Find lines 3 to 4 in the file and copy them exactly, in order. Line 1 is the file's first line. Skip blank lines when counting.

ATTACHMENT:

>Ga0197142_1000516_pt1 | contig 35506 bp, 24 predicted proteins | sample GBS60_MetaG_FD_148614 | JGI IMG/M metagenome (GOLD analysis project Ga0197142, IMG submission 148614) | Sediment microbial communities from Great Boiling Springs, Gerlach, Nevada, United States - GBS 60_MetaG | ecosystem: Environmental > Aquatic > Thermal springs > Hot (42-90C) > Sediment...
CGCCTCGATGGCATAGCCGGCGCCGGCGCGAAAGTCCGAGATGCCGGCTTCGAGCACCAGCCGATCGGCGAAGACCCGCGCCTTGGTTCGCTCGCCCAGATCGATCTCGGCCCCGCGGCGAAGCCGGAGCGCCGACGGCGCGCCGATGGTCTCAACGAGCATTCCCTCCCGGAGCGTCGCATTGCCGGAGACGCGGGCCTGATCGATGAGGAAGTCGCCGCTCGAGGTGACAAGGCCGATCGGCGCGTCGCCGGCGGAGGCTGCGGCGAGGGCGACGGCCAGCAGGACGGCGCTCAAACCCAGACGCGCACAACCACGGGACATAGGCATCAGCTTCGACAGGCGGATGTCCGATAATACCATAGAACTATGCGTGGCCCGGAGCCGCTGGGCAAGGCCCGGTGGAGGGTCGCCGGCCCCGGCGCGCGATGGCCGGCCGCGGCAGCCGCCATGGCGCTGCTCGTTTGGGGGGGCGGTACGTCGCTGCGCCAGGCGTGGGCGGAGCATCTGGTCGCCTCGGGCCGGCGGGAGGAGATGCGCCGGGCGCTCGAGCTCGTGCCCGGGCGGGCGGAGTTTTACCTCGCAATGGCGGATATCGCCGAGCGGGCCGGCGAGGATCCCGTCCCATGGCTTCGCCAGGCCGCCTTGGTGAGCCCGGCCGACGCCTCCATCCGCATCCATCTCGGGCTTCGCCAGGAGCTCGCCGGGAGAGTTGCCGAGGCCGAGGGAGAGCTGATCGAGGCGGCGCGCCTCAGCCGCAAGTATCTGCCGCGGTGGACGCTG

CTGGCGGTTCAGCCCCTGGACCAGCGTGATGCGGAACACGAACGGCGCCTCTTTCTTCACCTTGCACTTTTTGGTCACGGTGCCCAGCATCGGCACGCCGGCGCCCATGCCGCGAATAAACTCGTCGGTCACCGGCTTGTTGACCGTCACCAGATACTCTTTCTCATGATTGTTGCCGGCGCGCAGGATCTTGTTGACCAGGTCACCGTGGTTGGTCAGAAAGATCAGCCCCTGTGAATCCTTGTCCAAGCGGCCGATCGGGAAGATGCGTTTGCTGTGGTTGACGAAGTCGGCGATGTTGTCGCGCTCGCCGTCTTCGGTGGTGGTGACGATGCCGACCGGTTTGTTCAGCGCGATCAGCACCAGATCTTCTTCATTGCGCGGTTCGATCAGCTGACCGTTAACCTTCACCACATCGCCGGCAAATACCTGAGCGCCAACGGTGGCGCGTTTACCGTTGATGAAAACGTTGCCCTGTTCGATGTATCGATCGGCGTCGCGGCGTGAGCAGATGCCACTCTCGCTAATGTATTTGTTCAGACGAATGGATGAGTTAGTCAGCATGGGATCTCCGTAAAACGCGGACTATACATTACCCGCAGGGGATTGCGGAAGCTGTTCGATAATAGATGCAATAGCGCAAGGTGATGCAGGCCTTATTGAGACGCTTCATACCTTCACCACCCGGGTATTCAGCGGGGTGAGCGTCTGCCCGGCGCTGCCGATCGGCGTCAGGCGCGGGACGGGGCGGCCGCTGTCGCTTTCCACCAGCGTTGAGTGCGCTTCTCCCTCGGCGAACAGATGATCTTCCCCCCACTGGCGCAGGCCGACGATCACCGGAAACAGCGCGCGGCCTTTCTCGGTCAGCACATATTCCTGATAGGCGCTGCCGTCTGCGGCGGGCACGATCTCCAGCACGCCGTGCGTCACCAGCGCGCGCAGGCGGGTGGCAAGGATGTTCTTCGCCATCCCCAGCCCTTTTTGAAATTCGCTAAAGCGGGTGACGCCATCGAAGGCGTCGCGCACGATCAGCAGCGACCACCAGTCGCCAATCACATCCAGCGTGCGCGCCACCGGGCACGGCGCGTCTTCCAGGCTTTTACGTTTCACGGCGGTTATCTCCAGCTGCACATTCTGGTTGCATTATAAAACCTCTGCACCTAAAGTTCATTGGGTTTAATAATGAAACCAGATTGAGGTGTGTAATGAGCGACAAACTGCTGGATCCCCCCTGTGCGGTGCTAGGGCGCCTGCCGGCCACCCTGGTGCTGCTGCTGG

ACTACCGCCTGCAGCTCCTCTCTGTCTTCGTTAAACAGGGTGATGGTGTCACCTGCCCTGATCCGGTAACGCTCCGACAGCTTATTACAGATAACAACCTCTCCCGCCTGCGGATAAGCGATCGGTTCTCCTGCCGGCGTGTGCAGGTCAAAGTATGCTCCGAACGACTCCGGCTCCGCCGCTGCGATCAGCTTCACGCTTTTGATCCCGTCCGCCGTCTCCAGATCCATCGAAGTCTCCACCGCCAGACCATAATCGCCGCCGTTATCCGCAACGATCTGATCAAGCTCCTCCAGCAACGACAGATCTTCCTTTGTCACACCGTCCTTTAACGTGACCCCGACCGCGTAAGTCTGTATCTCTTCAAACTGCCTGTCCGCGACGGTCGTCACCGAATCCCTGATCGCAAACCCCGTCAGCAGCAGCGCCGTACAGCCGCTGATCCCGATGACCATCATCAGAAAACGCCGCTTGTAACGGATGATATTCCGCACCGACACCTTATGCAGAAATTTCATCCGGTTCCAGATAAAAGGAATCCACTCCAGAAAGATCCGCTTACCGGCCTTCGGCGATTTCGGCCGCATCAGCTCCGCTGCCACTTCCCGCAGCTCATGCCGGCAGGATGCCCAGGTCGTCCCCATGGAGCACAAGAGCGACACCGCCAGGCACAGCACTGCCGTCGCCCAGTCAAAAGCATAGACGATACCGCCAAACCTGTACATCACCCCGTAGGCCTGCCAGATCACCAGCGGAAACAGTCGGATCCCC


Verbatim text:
CTGGCGGTTCAGCCCCTGGACCAGCGTGATGCGGAACACGAACGGCGCCTCTTTCTTCACCTTGCACTTTTTGGTCACGGTGCCCAGCATCGGCACGCCGGCGCCCATGCCGCGAATAAACTCGTCGGTCACCGGCTTGTTGACCGTCACCAGATACTCTTTCTCATGATTGTTGCCGGCGCGCAGGATCTTGTTGACCAGGTCACCGTGGTTGGTCAGAAAGATCAGCCCCTGTGAATCCTTGTCCAAGCGGCCGATCGGGAAGATGCGTTTGCTGTGGTTGACGAAGTCGGCGATGTTGTCGCGCTCGCCGTCTTCGGTGGTGGTGACGATGCCGACCGGTTTGTTCAGCGCGATCAGCACCAGATCTTCTTCATTGCGCGGTTCGATCAGCTGACCGTTAACCTTCACCACATCGCCGGCAAATACCTGAGCGCCAACGGTGGCGCGTTTACCGTTGATGAAAACGTTGCCCTGTTCGATGTATCGATCGGCGTCGCGGCGTGAGCAGATGCCACTCTCGCTAATGTATTTGTTCAGACGAATGGATGAGTTAGTCAGCATGGGATCTCCGTAAAACGCGGACTATACATTACCCGCAGGGGATTGCGGAAGCTGTTCGATAATAGATGCAATAGCGCAAGGTGATGCAGGCCTTATTGAGACGCTTCATACCTTCACCACCCGGGTATTCAGCGGGGTGAGCGTCTGCCCGGCGCTGCCGATCGGCGTCAGGCGCGGGACGGGGCGGCCGCTGTCGCTTTCCACCAGCGTTGAGTGCGCTTCTCCCTCGGCGAACAGATGATCTTCCCCCCACTGGCGCAGGCCGACGATCACCGGAAACAGCGCGCGGCCTTTCTCGGTCAGCACATATTCCTGATAGGCGCTGCCGTCTGCGGCGGGCACGATCTCCAGCACGCCGTGCGTCACCAGCGCGCGCAGGCGGGTGGCAAGGATGTTCTTCGCCATCCCCAGCCCTTTTTGAAATTCGCTAAAGCGGGTGACGCCATCGAAGGCGTCGCGCACGATCAGCAGCGACCACCAGTCGCCAATCACATCCAGCGTGCGCGCCACCGGGCACGGCGCGTCTTCCAGGCTTTTACGTTTCACGGCGGTTATCTCCAGCTGCACATTCTGGTTGCATTATAAAACCTCTGCACCTAAAGTTCATTGGGTTTAATAATGAAACCAGATTGAGGTGTGTAATGAGCGACAAACTGCTGGATCCCCCCTGTGCGGTGCTAGGGCGCCTGCCGGCCACCCTGGTGCTGCTGCTGG

ACTACCGCCTGCAGCTCCTCTCTGTCTTCGTTAAACAGGGTGATGGTGTCACCTGCCCTGATCCGGTAACGCTCCGACAGCTTATTACAGATAACAACCTCTCCCGCCTGCGGATAAGCGATCGGTTCTCCTGCCGGCGTGTGCAGGTCAAAGTATGCTCCGAACGACTCCGGCTCCGCCGCTGCGATCAGCTTCACGCTTTTGATCCCGTCCGCCGTCTCCAGATCCATCGAAGTCTCCACCGCCAGACCATAATCGCCGCCGTTATCCGCAACGATCTGATCAAGCTCCTCCAGCAACGACAGATCTTCCTTTGTCACACCGTCCTTTAACGTGACCCCGACCGCGTAAGTCTGTATCTCTTCAAACTGCCTGTCCGCGACGGTCGTCACCGAATCCCTGATCGCAAACCCCGTCAGCAGCAGCGCCGTACAGCCGCTGATCCCGATGACCATCATCAGAAAACGCCGCTTGTAACGGATGATATTCCGCACCGACACCTTATGCAGAAATTTCATCCGGTTCCAGATAAAAGGAATCCACTCCAGAAAGATCCGCTTACCGGCCTTCGGCGATTTCGGCCGCATCAGCTCCGCTGCCACTTCCCGCAGCTCATGCCGGCAGGATGCCCAGGTCGTCCCCATGGAGCACAAGAGCGACACCGCCAGGCACAGCACTGCCGTCGCCCAGTCAAAAGCATAGACGATACCGCCAAACCTGTACATCACCCCGTAGGCCTGCCAGATCACCAGCGGAAACAGTCGGATCCCC